24 April 2014 Despite unprecedented political momentum to fight rape in war zones, sexual violence remains a global crime affecting women, men and children in more than 20 countries, a senior United Nations official announced today urging greater action at the regional and national levels.
“It doesn’t matter whether she comes from Bosnia, she comes from Colombia or Syria or Central Africa, the pain that a woman feels who has been raped is the same,” Special Representative on Sexual Violence in Conflict Zainab Bangura told journalists in New York at the launch of UN Secretary-General Ban Ki-moon’s annual report on the issue.
Documenting information based on cases recorded by the UN system in 21 countries of concern, the report identifies 34 armed groups, militia and Government security forces, responsible for using rape as a tool in conflict zones.
Among its findings, the report also links sexual violence with local economies. It notes that rape is used to gain control of territories with natural resources, including minerals, which are used by groups to further fuel conflict, as well as human trafficking and illegal drug trade.
Rape has also been documented as a trigger for mass flight, which further makes women, and especially youth, vulnerable to abuses. Some parents trying to protect daughters push them to early and forced marriages, which has led to cases of human trafficking and sexual slavery, Ms. Bangura noted.
While impunity for sexual violence remains prevalent, it is particularly acute in these situations. Under-reporting of sexual assaults is a function of limited capacity to safely monitor and report, as well as the result of fear of stigmatization and reprisals by the survivors.
Among the report’s recommendations, Mr. Ban also urges Governments “to work to develop a comprehensive protection and service response for survivors” of sexual violence, including reproductive health services, HIV awareness and response services, and assistance in psychosocial, legal and livelihood aid.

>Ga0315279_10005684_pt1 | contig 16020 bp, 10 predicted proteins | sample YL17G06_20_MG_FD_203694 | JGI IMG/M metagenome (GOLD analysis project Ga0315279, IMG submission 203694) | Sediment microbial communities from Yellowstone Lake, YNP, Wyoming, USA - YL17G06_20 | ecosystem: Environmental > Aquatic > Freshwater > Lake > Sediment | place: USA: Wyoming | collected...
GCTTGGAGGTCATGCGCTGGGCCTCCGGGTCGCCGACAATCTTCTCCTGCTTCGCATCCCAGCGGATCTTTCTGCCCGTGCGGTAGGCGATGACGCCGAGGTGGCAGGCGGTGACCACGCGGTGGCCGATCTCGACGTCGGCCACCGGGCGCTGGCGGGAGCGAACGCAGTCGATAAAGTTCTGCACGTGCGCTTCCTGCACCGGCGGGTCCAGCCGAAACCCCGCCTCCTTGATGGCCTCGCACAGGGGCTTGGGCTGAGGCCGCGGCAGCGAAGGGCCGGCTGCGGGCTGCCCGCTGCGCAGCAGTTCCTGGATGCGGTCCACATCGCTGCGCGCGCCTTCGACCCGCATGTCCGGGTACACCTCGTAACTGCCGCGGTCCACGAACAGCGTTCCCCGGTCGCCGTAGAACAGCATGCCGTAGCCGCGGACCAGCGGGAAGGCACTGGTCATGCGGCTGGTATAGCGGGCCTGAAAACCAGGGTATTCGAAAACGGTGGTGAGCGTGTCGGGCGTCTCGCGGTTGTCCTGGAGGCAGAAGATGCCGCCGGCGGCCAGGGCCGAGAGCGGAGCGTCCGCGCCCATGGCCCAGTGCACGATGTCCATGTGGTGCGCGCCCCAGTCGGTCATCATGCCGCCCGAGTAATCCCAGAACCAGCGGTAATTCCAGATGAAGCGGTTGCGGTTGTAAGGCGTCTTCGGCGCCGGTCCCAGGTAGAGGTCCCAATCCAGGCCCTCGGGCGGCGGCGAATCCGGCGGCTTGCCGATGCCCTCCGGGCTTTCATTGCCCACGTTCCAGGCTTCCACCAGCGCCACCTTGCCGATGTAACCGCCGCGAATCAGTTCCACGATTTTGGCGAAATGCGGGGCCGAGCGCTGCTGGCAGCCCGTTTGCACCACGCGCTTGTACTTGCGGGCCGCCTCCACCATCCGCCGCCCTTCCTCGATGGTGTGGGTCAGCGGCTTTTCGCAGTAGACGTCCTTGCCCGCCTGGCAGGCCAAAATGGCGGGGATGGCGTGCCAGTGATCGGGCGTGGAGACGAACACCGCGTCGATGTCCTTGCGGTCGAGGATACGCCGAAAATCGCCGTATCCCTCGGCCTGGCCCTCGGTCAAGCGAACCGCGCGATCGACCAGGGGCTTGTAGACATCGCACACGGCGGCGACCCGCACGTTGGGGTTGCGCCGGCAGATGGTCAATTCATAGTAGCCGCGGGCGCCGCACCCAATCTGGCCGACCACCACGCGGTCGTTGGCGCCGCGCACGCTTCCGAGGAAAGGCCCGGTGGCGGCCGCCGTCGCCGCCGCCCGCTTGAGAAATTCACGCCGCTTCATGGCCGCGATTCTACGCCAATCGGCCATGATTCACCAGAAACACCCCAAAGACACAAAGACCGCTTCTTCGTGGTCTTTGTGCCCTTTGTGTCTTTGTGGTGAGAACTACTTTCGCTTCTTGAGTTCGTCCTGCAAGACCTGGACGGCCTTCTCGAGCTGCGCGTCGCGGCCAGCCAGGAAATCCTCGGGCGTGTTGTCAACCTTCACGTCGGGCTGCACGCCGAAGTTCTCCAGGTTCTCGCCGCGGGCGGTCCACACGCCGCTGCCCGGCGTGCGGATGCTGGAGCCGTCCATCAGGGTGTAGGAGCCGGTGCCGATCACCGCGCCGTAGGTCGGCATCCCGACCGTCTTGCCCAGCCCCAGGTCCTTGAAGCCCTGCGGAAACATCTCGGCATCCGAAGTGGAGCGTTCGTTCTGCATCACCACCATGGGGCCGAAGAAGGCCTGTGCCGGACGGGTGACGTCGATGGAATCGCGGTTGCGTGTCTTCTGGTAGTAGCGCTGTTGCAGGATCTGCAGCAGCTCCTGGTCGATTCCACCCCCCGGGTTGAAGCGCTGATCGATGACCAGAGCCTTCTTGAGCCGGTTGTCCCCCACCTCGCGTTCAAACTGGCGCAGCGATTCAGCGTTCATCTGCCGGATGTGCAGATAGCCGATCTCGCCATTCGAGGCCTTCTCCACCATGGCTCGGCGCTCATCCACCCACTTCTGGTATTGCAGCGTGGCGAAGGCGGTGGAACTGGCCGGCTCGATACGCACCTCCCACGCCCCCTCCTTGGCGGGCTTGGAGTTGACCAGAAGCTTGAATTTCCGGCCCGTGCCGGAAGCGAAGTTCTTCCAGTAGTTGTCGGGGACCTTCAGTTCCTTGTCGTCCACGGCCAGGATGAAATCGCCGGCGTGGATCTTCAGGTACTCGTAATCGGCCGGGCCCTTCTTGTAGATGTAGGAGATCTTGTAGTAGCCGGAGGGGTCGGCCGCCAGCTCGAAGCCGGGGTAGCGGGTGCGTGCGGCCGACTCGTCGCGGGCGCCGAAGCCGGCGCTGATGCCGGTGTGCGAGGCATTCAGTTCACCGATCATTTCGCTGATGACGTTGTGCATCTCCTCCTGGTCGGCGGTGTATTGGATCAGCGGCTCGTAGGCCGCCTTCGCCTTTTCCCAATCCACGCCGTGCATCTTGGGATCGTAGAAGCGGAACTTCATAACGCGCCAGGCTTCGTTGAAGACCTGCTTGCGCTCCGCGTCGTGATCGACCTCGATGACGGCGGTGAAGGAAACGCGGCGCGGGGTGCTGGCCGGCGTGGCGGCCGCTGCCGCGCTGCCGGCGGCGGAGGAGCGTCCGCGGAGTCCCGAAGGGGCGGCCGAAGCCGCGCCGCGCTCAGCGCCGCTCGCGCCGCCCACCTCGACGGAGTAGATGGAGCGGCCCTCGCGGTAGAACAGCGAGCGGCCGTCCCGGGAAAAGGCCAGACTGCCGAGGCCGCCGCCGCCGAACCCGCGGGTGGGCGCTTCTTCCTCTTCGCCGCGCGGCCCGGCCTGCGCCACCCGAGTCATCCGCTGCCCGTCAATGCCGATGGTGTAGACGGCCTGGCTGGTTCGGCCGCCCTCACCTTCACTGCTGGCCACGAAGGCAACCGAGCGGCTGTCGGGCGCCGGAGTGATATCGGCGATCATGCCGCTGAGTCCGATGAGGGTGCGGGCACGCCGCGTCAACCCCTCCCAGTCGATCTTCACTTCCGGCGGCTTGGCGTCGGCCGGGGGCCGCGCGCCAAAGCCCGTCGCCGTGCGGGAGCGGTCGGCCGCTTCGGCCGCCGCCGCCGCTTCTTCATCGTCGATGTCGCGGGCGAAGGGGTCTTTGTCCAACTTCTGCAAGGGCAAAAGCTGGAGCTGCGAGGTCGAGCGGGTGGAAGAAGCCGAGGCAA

“The UN calls on the countries in question, and the international community, to ensure that men, women and children who are victims of sexual violence, and children born of rape get the assistance they need,” Ms. Bangura underlined echoing the report.
The report also urges building the capacity of civil society groups to better protect against such crimes at the community level. At the national level, the report recommends engage with state and non-state parties to obtain commitments to prevent and respond to conflict-related sexual violence.
Earlier this month, Ms. Bangura and other senior UN officials, including human rights chief Navi Pillay, called on the Government of the Democratic Republic of the Congo (DRC) to step up the fight against impunity for rape and sexual violence, which remain widespread and largely unpunished. Referring to a report from the UN Joint Human Rights Office in the DRC (UNJHRO), she noted documented cases of 3,600 people attacked, nearly half of them in the strife-torn eastern province of North Kivu, and ranging in age from two years old to 80.
This year’s report also includes a list of groups credibly suspected of committing or being responsible for patterns of rape and other forms of sexual violence in situations of armed conflict on the agenda of the Security Council. These include parties in the Central African Republic, Côte d’Ivoire, DRC, Mali, South Sudan and Syria, among others.
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